Turkish Parliament approves referendum to increase power of President Erdogan

The Turkish parliament has passed a motion that would greatly strengthen the powers of the President of Turkey if passed in a referendum.

The motion comes half a year after a failed coup in which factions of the Turkish army sought to return Turkey to its secular roots. The aftermath of the coup saw purges across Turkish institutions, with tens of thousands of police, teachers, journalists, and academics being imprisoned or fired.

President Recep Tayyip Erdogan has been accused of staging the coup in a bid to strengthen his control over the Turkish state, while he blames Fethullah Gülen, a former Imam living in the United States for inciting the revolt.

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Turkish citizens flocked to the street of July 15th to protest against the coup.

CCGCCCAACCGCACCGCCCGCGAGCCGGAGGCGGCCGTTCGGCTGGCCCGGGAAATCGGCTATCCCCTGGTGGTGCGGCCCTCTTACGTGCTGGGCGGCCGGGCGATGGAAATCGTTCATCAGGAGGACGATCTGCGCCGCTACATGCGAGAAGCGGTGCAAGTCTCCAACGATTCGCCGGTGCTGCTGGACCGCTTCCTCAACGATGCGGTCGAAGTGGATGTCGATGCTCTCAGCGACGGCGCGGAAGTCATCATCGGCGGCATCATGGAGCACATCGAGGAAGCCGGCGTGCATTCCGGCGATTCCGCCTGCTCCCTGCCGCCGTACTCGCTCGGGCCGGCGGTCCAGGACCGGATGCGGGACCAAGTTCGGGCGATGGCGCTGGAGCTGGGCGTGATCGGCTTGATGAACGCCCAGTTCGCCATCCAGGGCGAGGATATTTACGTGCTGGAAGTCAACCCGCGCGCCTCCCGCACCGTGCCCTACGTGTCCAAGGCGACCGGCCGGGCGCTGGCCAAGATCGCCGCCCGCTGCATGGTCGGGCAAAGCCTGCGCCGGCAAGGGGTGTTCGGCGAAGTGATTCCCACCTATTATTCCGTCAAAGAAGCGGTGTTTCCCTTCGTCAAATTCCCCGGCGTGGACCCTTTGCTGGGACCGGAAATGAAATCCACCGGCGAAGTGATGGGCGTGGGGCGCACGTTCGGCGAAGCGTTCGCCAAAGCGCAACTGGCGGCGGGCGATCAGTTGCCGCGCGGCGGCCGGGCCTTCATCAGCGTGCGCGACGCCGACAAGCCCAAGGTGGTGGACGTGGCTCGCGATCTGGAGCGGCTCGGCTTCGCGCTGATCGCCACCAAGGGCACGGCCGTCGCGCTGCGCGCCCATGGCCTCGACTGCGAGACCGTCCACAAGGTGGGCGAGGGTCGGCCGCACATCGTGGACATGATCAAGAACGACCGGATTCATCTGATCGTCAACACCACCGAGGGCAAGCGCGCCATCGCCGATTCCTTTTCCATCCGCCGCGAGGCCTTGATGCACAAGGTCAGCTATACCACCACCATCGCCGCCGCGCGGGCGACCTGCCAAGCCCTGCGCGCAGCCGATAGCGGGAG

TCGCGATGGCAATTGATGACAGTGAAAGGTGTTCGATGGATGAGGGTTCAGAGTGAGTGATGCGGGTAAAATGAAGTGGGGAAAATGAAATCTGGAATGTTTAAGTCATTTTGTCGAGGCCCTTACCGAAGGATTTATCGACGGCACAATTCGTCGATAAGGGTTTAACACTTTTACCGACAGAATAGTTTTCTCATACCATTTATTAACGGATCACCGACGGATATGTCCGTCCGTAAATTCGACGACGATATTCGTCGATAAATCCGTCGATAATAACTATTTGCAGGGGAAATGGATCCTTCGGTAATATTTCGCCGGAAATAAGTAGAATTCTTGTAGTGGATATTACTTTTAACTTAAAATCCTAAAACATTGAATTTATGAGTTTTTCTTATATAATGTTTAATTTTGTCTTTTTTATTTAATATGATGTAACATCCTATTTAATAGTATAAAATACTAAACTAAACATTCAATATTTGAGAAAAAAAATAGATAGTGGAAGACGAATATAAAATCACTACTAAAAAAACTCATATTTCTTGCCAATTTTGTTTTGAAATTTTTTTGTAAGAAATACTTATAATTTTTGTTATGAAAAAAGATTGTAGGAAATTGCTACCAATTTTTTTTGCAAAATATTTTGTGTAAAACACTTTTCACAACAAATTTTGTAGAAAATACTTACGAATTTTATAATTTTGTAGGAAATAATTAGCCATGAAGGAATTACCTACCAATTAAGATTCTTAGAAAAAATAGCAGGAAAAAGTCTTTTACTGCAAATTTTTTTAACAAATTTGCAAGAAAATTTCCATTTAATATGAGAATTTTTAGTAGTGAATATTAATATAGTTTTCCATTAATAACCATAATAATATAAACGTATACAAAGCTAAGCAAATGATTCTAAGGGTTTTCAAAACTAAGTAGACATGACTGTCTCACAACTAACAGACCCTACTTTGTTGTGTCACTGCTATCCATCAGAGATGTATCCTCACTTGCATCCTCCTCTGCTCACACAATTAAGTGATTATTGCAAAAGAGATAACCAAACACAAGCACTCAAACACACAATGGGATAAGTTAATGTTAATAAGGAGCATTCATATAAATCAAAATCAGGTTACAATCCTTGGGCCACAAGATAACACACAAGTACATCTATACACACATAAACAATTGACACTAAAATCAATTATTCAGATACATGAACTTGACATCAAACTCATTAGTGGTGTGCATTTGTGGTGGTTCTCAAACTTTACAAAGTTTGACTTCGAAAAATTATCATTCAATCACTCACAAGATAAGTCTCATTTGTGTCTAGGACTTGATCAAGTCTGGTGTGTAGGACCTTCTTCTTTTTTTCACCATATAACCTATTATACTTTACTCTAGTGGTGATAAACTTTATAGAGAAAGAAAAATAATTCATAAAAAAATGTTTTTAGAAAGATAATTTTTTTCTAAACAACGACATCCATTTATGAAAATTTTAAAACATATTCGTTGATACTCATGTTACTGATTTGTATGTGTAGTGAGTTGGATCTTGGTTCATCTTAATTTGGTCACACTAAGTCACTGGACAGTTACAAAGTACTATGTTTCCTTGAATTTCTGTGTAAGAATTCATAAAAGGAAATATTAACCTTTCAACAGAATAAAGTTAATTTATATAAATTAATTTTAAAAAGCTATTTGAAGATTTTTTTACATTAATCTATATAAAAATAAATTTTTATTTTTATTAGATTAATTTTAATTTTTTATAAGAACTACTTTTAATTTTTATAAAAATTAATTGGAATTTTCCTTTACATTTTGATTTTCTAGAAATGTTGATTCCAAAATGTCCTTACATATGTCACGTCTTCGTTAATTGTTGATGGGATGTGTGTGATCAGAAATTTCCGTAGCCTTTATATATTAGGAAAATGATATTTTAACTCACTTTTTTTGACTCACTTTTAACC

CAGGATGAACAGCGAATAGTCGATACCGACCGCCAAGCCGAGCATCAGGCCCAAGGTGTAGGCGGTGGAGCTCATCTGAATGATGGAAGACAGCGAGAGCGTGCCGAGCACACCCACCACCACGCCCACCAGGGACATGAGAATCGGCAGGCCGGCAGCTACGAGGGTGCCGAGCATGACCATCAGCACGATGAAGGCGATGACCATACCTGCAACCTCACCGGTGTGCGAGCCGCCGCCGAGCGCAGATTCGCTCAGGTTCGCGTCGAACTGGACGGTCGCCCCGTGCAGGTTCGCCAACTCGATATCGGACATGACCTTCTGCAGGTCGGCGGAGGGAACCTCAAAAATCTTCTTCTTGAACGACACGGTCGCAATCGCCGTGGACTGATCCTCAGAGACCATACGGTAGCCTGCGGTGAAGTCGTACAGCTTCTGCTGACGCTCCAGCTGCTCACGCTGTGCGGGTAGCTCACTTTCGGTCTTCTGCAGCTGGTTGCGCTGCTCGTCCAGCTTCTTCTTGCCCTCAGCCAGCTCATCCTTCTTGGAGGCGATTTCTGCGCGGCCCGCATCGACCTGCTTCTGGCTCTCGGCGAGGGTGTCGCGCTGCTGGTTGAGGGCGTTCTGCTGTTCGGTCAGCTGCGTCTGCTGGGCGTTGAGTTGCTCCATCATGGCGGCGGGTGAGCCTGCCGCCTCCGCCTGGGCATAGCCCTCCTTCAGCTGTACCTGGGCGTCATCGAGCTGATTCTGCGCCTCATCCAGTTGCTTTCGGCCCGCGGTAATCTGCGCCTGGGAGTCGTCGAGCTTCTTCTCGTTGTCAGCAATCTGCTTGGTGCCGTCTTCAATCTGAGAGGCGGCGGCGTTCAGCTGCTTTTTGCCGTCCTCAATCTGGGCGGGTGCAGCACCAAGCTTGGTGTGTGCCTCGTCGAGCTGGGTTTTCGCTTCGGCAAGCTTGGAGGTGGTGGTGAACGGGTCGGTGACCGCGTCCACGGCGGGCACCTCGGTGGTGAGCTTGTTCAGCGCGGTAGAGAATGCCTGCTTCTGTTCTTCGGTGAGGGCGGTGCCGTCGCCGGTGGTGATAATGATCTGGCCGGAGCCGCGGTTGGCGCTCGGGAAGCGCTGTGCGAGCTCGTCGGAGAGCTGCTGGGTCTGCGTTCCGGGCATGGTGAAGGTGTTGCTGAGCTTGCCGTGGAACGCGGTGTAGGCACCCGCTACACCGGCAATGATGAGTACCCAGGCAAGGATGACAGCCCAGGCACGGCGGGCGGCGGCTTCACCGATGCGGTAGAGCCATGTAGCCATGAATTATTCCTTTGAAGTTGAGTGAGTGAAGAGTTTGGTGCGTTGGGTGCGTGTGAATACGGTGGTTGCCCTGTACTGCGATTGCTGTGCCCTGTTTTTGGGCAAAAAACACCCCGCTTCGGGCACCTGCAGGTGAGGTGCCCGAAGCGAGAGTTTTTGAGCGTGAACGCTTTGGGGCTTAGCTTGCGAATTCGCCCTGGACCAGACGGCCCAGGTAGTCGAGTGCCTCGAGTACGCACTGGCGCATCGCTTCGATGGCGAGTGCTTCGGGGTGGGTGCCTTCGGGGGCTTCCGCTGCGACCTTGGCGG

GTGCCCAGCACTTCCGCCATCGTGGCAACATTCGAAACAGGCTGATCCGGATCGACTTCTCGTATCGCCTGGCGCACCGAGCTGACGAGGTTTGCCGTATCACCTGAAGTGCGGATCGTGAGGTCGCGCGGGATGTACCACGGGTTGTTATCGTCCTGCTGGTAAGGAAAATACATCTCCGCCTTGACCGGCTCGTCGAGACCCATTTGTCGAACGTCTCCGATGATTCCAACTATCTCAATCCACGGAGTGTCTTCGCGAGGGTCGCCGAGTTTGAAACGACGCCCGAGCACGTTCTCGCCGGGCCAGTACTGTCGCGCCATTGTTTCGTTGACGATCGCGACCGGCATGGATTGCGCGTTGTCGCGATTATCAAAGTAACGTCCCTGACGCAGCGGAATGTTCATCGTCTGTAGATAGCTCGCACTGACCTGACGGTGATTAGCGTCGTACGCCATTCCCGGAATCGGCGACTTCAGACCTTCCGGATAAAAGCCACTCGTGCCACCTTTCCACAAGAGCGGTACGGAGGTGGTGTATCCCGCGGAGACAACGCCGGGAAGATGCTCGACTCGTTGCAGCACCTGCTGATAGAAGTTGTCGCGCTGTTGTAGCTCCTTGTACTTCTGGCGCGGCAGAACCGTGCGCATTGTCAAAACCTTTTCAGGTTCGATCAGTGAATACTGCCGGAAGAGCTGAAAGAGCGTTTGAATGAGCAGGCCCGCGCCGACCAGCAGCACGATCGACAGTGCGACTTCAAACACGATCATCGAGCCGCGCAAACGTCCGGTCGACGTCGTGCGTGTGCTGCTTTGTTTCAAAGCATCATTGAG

Since then, Erdogan has declared a state of emergency, where he has also proposed reintroducing the death penalty, further alienating him from Western leaders. The death penalty in Turkey was abolished in Turkey in 2002 as part of its bid to join the European Union.

If passed in the referendum, the position of Prime Minister would be abolished, and the President would have the ability to declare laws, as well as dissolve the parliament. It could also keep Erdogan in power until 2029.

Turkish opposition leaders have said that they would campaign strongly against the proposed amendments.

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